8. Competitor Roll-in
Chalk it up to herd mentality, groupthink or whatever, but there’s nothing quite as electric and adrenaline-inducing as being surrounded by cheering fans packed in as tightly as they possibly can, lining the paddock to catch a glimpse of their favorite cars sparking to life and rumbling out of their garages and onto pit lane. It’s not even technically part of the race, but it’s easily the most exciting part of the event. I really had to force myself to shoot it, versus stand in awe, gawking with the masses at the beautiful sights, sounds and aromas of these beasts and their masters heading off to battle.
9. Fan Walk
Immediately following roll-in is another awesome part of IMSA races: the Fan Walk. With their cars on display in front of their respective pits, racers and teams talk with fans, rip selfies, maybe sign a few lingering autographs, and so on in the final moments before the race. At Daytona, fans also seem to love taking photos at the start/finish line, or venturing out toward the steepest banked sections of the tri-oval that track officials will let them on as they walk back to the grandstand. And while I didn’t need to take that route to the grandstand myself, I did. And it was pretty sweet.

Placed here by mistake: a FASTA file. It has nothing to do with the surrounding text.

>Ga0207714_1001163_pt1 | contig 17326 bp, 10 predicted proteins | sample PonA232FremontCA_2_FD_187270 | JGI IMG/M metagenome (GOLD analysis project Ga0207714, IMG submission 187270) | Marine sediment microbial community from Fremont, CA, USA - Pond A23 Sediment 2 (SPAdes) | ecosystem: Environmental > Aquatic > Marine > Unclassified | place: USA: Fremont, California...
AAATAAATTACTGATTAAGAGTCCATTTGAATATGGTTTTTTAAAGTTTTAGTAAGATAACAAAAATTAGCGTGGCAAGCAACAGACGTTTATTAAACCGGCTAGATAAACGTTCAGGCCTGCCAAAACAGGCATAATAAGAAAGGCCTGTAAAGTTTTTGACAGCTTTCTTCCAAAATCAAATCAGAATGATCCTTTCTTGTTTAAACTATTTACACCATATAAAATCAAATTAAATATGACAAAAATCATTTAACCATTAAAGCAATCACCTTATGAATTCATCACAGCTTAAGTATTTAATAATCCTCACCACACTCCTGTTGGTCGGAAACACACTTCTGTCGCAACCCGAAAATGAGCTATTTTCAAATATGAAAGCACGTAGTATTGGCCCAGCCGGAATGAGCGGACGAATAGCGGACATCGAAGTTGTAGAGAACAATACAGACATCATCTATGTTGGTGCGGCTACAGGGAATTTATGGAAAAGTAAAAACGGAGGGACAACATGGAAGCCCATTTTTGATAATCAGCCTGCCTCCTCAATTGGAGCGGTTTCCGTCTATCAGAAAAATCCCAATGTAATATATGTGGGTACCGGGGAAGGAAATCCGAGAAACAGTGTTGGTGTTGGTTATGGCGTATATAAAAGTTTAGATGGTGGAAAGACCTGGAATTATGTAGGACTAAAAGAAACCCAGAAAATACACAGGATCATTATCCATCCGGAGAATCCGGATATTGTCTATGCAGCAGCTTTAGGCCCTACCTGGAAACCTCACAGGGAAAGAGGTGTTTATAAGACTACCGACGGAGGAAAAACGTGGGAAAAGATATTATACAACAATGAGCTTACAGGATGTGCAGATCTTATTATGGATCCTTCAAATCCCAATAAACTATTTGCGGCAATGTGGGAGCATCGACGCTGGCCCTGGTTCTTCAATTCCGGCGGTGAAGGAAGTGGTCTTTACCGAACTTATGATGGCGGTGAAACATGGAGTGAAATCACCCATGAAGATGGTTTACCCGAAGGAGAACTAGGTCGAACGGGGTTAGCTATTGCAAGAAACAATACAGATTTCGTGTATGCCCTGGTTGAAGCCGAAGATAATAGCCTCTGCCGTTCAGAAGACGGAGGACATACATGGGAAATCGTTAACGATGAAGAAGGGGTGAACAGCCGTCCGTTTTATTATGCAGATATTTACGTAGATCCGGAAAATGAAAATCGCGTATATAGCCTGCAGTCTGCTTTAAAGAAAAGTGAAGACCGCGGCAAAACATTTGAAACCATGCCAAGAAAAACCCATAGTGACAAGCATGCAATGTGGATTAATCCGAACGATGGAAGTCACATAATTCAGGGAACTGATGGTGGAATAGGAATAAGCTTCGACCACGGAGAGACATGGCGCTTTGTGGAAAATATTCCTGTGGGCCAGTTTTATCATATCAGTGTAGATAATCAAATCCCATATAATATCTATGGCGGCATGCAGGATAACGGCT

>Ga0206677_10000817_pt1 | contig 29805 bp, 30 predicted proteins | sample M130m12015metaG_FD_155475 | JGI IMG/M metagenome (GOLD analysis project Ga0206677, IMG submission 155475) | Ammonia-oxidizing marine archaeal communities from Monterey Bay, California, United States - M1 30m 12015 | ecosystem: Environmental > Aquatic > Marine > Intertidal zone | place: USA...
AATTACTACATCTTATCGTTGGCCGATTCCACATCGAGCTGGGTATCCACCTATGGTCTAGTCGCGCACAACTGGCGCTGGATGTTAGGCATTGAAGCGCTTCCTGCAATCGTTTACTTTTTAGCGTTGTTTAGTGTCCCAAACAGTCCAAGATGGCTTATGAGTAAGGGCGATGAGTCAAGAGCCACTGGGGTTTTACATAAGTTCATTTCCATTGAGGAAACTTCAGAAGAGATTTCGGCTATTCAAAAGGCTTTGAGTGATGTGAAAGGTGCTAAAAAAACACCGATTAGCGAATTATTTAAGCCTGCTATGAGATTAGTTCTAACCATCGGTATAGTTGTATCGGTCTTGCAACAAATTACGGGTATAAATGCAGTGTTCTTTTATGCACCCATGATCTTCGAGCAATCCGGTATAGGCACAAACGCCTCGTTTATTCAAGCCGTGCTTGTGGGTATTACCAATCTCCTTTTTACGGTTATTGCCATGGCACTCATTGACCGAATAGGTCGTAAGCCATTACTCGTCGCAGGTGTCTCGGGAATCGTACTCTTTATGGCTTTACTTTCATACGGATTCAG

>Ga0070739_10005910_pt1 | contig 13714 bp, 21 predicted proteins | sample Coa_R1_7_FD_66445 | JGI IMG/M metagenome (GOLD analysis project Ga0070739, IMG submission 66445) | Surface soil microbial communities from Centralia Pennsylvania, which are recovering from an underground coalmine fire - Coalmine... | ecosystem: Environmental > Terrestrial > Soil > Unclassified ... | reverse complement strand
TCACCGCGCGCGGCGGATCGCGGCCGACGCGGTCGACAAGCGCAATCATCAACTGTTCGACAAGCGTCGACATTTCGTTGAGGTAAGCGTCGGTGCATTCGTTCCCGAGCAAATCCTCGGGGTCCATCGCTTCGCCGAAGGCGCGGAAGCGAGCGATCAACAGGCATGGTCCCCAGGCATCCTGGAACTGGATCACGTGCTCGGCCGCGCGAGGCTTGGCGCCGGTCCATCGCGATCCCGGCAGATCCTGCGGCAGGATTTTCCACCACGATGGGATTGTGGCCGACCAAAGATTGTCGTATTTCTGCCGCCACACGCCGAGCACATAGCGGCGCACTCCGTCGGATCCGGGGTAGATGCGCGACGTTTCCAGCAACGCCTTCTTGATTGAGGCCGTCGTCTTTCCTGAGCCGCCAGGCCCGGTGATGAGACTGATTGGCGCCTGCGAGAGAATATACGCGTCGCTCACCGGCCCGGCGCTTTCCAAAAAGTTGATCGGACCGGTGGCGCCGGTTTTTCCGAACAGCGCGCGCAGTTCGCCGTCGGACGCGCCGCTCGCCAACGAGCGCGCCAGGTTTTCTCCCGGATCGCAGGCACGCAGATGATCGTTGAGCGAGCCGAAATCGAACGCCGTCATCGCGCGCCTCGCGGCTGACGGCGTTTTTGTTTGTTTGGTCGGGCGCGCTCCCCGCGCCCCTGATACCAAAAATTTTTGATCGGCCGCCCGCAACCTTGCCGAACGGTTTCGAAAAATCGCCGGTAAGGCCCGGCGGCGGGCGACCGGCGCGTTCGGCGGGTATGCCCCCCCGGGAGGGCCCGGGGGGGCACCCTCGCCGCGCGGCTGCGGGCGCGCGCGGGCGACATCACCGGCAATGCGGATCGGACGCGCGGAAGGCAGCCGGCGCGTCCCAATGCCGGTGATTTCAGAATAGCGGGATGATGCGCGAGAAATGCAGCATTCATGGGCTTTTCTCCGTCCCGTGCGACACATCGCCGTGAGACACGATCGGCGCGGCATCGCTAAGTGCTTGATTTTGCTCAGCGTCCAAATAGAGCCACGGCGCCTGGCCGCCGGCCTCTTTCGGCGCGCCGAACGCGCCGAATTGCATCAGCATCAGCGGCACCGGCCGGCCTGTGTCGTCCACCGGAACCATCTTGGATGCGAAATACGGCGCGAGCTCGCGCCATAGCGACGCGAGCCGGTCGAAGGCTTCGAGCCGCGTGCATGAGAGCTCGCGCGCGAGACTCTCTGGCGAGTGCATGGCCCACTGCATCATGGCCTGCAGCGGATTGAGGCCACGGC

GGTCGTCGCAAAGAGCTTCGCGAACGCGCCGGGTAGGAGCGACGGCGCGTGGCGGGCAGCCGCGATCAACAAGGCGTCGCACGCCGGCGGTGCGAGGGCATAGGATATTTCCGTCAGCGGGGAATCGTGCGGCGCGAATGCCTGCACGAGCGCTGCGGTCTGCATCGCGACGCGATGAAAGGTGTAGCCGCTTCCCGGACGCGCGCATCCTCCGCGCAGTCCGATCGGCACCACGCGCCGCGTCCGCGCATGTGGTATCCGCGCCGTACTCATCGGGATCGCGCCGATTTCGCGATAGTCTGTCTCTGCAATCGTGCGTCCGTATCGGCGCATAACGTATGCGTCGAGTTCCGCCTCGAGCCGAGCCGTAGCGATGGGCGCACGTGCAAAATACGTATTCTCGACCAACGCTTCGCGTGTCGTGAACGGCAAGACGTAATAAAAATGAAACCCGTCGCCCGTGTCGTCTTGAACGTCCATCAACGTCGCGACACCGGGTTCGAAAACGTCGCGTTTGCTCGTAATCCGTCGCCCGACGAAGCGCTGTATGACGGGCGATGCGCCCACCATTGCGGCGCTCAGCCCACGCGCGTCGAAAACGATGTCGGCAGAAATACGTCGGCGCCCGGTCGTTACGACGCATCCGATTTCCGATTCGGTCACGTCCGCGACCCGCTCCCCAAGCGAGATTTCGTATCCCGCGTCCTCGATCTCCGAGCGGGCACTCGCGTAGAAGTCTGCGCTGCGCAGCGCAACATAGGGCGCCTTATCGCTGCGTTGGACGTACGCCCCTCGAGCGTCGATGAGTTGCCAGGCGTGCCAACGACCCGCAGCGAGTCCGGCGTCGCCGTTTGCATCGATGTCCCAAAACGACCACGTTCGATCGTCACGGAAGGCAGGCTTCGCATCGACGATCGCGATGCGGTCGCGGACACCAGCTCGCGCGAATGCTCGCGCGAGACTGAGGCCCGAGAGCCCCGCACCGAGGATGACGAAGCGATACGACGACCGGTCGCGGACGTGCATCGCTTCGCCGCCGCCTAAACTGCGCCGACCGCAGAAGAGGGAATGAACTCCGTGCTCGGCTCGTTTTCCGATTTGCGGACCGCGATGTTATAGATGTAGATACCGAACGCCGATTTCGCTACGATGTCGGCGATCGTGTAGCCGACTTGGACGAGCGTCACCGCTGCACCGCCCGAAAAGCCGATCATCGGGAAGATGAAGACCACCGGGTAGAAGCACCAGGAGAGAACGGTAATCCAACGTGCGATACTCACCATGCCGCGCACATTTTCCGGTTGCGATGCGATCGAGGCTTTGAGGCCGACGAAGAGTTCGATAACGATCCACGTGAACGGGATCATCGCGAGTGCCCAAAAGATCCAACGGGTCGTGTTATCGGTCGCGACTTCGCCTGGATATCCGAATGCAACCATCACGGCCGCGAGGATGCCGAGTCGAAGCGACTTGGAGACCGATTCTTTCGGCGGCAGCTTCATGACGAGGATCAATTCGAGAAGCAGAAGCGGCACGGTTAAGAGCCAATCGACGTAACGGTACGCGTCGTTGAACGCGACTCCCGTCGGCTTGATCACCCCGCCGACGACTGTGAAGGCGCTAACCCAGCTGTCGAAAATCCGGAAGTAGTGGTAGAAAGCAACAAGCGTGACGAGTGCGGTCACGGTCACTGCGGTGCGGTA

10. The World at a Glance
This is one of my favorite images from the Rolex 24 at Daytona. It’s not an amazing image, but in a single frame it captures the most awesome aspect of the race: the people. The fans, crewmembers, officials, other media personnel, and drivers from 25 countries on six continents of the small world we all share. The geographical and ethnic diversity of it all is another significant point to mind. Most impressively, it’s not artificial; not a product of social outcry or legislative effort. It’s just what happens when the best people are given a fair shot, no matter who they are or where they come from.
11. Manufacturer Rivalries
IMSA WeatherTech series competition in 2018 will exist for three separate classes all running at the same time: Prototype (P), GT Le Mans (GTLM), and GT Daytona (GTD). Factory backed support is common in each, and when corporate bragging rights and brand perception is on the line, the tendency is for performance and competition to become huge.
Cadillac-powered teams have generally owned Prototype-class competition, both at the Rolex 24 and the IMSA season in general. Wayne Taylor Racing won the event last year and took the pole at the start of this year’s race (running the fastest lap in Qualifying), looking like a good bet to take the overall win. But the Action Express team has been winning this race since it was part of the Grand-Am series, won the 2017 Tequila Patron North American Endurance Cup, and finished a close second in last year’s event.
But for any Cadillac-powered team to win, they’d have to cut through some fierce competition, namely Mazda and their new effort with Team Joest for 2018 (who brought Audi multiple endurance racing titles), as well as new challengers Acura with legendary Team Penske. To paint an even clearer picture, a full 13 prototypes qualified within a half-second of each other for this year’s race.